√ where we have approximated r0 ψ (r0 ) ≈ ψ (0). For r0 ∼ 1 the error introduced by this approximation leads only to O (1) corrections to the large logarithm ln t. The normalization integral

B. Two-dimensional conductors

In dimensions higher than one the system (16) cannot be integrated exactly in terms of the standard elementary or special functions. Nevertheless, numerical methods combined with the asymptotic analysis allow us to fully investigate the behavior of its solutions in various regimes. In 2 dimensions the solution can be obtained as an asymptotic expansion in λ/r. The values of t for which this expansion breaks down turn out to lie close to the limiting value πL2 , and are thus not very interesting. The leading terms of the expansion of v (r) are v (r) ≈

η λ sin (2r + 2ϕ) + sin2 (r + ϕ) . 2r r

2

N = 2πψ (0)

λ sin2 (r + ϕ) . 4r

(34)

r 2 ln θ ln rL 0

r

0

(40)

This result has essentially the same form as the one obtained by Falko and Efetov [7] using the σ-model formalism. It differs, however, from their result in two important aspects. First, the logarithm in the denominator is cut off at distances ∼ 1 (p−1 F in conventional units) rather than at r ∼ l, as in Ref. [7]. We believe that this difference simply reflects the fact that both the approach employed here and the saddle-point solution of the σmodel represent the same saddle point of the underlying theory. However, in order to describe this saddle point exactly one has to include short-wavelength degrees of freedom which are lost in the derivation leading to the σ-model, and that accounts for its inability to obtain the correct cut-off scale. The second difference may turn out to be an indication of a deeper problem with the σ-model. Our calculation is performed explicitly for the case when there are no perturbations breaking the symmetry with respect to time reversal. Nevertheless, the numerical coefficient in the exponent coincides with the answer obtained in Ref. [7] for the unitary case (β = 2), when the symmetry with respect to time reversal is completely broken. In order to see what effect violation of time-reversal invariance would have in our approach, we explicitly introduce magnetic field into the system of equations (15). Choosing the direction of the field H along the zˆ axis (perpendicular to the two-dimensional sample) and writing A = 21 H × r we can immediately see that under the assumption of circular symmetry of the solution ψ, only the terms quadratic in A survive. For weak enough fields HL2 ≪ φ0 (where φ0 is the magnetic flux quantum) these terms can be neglected because they only lead to exponential decay of the wave function on a scale larger than the sample size. Thus the set of equations (16) is unchanged. On the other hand, the fields of this magnitude are sufficient to suppress the Cooperon contribution in the σ-model calculation leading to a crossover between the orthog-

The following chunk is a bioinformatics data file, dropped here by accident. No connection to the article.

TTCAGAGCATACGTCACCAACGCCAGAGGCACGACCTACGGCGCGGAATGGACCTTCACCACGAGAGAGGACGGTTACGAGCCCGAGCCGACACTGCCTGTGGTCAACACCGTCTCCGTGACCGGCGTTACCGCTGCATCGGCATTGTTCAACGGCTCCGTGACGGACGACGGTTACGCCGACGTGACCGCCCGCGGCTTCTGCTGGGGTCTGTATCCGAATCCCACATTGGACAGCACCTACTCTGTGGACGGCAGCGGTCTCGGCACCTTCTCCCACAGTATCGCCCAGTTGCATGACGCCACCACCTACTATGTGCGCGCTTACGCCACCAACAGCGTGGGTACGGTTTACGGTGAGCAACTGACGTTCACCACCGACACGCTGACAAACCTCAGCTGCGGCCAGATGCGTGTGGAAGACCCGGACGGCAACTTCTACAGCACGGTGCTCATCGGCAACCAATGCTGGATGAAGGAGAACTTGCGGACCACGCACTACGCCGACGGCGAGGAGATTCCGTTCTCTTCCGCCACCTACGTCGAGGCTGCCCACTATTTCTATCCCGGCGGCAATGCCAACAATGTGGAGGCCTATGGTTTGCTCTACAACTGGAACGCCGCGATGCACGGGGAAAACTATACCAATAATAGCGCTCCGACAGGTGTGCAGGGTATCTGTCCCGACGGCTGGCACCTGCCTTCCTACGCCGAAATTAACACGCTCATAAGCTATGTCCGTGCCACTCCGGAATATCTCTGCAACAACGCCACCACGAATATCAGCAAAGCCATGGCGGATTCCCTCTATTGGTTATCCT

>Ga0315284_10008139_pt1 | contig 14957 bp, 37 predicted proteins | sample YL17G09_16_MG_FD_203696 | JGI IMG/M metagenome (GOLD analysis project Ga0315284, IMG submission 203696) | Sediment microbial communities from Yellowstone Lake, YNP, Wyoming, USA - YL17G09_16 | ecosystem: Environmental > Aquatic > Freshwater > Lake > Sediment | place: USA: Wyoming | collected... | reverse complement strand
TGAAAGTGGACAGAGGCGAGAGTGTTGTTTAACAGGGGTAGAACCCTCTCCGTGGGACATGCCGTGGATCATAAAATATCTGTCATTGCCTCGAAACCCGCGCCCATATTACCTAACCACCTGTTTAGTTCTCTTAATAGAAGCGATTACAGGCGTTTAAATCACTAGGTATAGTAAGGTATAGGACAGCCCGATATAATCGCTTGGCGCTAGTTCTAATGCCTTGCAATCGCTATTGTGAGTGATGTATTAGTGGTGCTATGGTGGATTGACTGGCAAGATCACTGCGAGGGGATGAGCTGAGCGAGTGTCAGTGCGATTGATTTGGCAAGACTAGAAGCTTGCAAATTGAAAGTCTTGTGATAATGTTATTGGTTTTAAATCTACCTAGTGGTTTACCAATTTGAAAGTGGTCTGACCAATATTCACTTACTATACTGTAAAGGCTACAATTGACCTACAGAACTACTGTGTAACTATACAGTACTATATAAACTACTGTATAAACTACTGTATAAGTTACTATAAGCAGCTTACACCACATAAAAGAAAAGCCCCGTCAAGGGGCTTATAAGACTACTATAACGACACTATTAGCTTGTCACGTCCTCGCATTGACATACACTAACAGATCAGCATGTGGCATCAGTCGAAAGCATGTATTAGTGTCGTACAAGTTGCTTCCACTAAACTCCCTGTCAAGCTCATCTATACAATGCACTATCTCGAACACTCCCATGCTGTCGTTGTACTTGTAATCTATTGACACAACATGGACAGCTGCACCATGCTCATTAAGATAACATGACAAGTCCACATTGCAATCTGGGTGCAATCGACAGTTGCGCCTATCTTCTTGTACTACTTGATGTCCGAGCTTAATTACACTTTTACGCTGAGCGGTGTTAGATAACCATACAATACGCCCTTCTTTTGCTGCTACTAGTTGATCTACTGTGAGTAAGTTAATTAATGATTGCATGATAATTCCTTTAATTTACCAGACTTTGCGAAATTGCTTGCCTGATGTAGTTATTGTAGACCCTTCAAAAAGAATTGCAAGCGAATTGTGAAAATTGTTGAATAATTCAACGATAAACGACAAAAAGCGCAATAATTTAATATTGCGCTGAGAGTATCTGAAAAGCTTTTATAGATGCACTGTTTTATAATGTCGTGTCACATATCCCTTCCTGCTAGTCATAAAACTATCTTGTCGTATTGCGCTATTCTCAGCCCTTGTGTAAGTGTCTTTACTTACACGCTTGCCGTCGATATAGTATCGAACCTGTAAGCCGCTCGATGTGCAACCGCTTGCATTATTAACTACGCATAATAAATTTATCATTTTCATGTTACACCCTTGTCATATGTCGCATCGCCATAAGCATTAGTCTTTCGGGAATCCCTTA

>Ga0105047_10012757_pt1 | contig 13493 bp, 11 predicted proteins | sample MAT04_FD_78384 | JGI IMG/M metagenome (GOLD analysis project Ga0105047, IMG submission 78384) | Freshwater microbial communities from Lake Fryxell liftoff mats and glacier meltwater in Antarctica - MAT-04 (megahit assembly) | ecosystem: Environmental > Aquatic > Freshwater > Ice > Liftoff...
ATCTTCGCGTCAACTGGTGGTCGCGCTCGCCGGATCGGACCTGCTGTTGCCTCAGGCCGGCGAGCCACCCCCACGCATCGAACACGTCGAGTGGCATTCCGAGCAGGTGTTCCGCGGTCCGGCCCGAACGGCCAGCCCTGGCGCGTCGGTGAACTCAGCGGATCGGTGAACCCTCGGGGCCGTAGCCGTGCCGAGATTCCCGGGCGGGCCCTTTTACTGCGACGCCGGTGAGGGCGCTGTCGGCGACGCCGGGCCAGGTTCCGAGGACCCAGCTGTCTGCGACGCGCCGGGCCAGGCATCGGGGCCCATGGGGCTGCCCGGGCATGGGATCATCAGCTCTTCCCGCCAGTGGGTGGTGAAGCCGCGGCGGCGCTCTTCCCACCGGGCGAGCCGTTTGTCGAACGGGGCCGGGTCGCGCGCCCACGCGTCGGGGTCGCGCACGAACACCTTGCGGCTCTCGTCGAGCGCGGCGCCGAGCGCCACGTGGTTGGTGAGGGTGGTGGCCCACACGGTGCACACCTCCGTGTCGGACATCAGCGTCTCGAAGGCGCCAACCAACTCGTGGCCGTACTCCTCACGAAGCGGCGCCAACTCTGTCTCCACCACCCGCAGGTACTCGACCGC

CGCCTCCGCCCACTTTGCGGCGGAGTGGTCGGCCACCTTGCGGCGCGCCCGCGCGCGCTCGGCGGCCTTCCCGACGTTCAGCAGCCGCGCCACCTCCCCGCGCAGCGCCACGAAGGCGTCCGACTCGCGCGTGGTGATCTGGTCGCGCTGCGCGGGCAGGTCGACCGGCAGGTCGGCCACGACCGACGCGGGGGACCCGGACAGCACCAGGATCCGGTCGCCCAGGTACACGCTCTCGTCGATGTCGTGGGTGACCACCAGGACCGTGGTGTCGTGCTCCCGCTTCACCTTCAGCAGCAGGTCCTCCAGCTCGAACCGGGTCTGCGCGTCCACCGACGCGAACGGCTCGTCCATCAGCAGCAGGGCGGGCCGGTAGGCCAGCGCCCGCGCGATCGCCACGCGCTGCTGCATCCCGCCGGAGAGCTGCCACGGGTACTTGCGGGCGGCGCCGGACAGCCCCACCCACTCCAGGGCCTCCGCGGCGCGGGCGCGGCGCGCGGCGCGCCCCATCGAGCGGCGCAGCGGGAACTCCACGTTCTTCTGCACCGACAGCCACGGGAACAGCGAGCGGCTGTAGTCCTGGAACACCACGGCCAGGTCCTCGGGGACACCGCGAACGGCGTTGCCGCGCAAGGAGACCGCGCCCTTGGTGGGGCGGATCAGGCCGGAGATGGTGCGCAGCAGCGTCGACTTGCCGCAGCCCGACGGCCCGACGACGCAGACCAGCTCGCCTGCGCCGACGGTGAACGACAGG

(35)

(36)

√ in order to cancel out the overall 1/ r dependence of the wave function. θ is always large in the asymptotic region t ≫ 1. Integrating y (r) in the sense of the principal value we obtain Z L L |λ| + ln θ1 , (37) ln y (r) dr + ln θ1 ≈ ln θ = −P 8 r 0 r0 where the length scale r0 is defined as r0 ∼ max 1, |λ| , and ln θ1 represents the contribution to the integral from < distances r < ∼ r0 . When |λ| ∼ 1 this contribution can be neglected with logarithmic accuracy. Inverting Eq. L (37) we obtain |λ| = 8 ln θ/ ln . The dimensionless inr0 R L tegral in the saddle point action 0 v 2 rdr evaluates to L 8 ln2 θ/ ln , and we find r0 ln2 θ P (θ) ∼ exp −4π 2 ν2 D . (38) ln (L/r0 ) The envelope of the wave function corresponding to the solution described by Eq. (34) is ψ (0) ln θ/ ln rL 0 , ψ (r) ∼ √ (r0 /r) r

dr

has two distinct regimes. When θ2 is greater than L/r0 the integral is dominated by small distances, and the dependence of t on θ is weak. We will not be considering this regime here because it corresponds to wave function amplitudes that are close to the limiting value t = πL2 . In the opposite case we have N = 2πψ 2 (0) r0α L1−α / (1 − α), where α = ln θ2 / ln rL0 . Up to irrelevant constants we then have ln t ≈ ln θ2 , and the distribution function becomes ln2 t . (41) P (t) ∼ exp −πν2 D ln (L/r0 )

It is convenient to define the parameter θ as ψ (0) θ= √ Lψ (L)

L

r0

In this expression η is a constant of integration which plays a role analogous to the role of C in the onedimensional case – that of a minimization parameter. Just as in the one-dimensional case, the minimum of A is reached when η = 0. We will give a perturbative proof of this statement at the end of this subsection. With η = 0 the asymptotic expansion of y (r) has the form y (r) ≈ cot (r + ϕ) +

Z

(39)

7